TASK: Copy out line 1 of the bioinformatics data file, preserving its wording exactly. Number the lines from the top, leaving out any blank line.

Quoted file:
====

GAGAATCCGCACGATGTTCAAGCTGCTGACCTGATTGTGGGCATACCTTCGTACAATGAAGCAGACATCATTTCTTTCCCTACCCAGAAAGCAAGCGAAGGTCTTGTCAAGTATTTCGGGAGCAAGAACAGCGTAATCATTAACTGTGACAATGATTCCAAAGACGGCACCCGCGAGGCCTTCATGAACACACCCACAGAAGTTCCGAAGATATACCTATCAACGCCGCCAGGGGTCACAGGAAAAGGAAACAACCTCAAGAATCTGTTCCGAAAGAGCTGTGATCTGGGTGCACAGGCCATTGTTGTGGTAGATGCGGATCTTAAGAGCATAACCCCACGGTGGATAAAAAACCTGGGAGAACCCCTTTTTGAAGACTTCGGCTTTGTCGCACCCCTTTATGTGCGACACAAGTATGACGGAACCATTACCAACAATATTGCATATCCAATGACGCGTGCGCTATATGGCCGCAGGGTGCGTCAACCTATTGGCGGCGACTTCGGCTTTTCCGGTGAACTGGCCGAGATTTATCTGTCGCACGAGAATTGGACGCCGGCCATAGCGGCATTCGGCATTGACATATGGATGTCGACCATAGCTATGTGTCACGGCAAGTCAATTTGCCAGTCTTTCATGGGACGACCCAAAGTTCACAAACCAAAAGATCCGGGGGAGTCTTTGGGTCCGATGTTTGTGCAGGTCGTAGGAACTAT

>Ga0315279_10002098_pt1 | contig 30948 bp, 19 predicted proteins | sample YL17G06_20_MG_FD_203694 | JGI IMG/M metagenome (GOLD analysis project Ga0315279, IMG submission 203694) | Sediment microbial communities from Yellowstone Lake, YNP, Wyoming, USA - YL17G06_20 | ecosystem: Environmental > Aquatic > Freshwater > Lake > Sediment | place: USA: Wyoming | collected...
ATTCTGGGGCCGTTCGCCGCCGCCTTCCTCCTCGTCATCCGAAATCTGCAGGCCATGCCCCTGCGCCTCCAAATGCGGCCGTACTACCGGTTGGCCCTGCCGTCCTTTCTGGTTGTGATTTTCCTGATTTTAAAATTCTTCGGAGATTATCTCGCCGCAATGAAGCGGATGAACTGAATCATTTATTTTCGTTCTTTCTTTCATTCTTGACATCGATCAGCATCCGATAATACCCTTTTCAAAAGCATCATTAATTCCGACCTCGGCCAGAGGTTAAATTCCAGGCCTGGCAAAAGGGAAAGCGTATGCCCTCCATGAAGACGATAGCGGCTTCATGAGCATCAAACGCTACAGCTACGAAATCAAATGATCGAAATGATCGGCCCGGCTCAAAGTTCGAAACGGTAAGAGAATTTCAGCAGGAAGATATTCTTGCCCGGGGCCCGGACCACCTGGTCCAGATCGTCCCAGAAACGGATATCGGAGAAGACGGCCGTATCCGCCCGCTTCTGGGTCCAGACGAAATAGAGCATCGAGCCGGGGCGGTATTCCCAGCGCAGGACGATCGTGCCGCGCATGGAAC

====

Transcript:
GAGAATCCGCACGATGTTCAAGCTGCTGACCTGATTGTGGGCATACCTTCGTACAATGAAGCAGACATCATTTCTTTCCCTACCCAGAAAGCAAGCGAAGGTCTTGTCAAGTATTTCGGGAGCAAGAACAGCGTAATCATTAACTGTGACAATGATTCCAAAGACGGCACCCGCGAGGCCTTCATGAACACACCCACAGAAGTTCCGAAGATATACCTATCAACGCCGCCAGGGGTCACAGGAAAAGGAAACAACCTCAAGAATCTGTTCCGAAAGAGCTGTGATCTGGGTGCACAGGCCATTGTTGTGGTAGATGCGGATCTTAAGAGCATAACCCCACGGTGGATAAAAAACCTGGGAGAACCCCTTTTTGAAGACTTCGGCTTTGTCGCACCCCTTTATGTGCGACACAAGTATGACGGAACCATTACCAACAATATTGCATATCCAATGACGCGTGCGCTATATGGCCGCAGGGTGCGTCAACCTATTGGCGGCGACTTCGGCTTTTCCGGTGAACTGGCCGAGATTTATCTGTCGCACGAGAATTGGACGCCGGCCATAGCGGCATTCGGCATTGACATATGGATGTCGACCATAGCTATGTGTCACGGCAAGTCAATTTGCCAGTCTTTCATGGGACGACCCAAAGTTCACAAACCAAAAGATCCGGGGGAGTCTTTGGGTCCGATGTTTGTGCAGGTCGTAGGAACTAT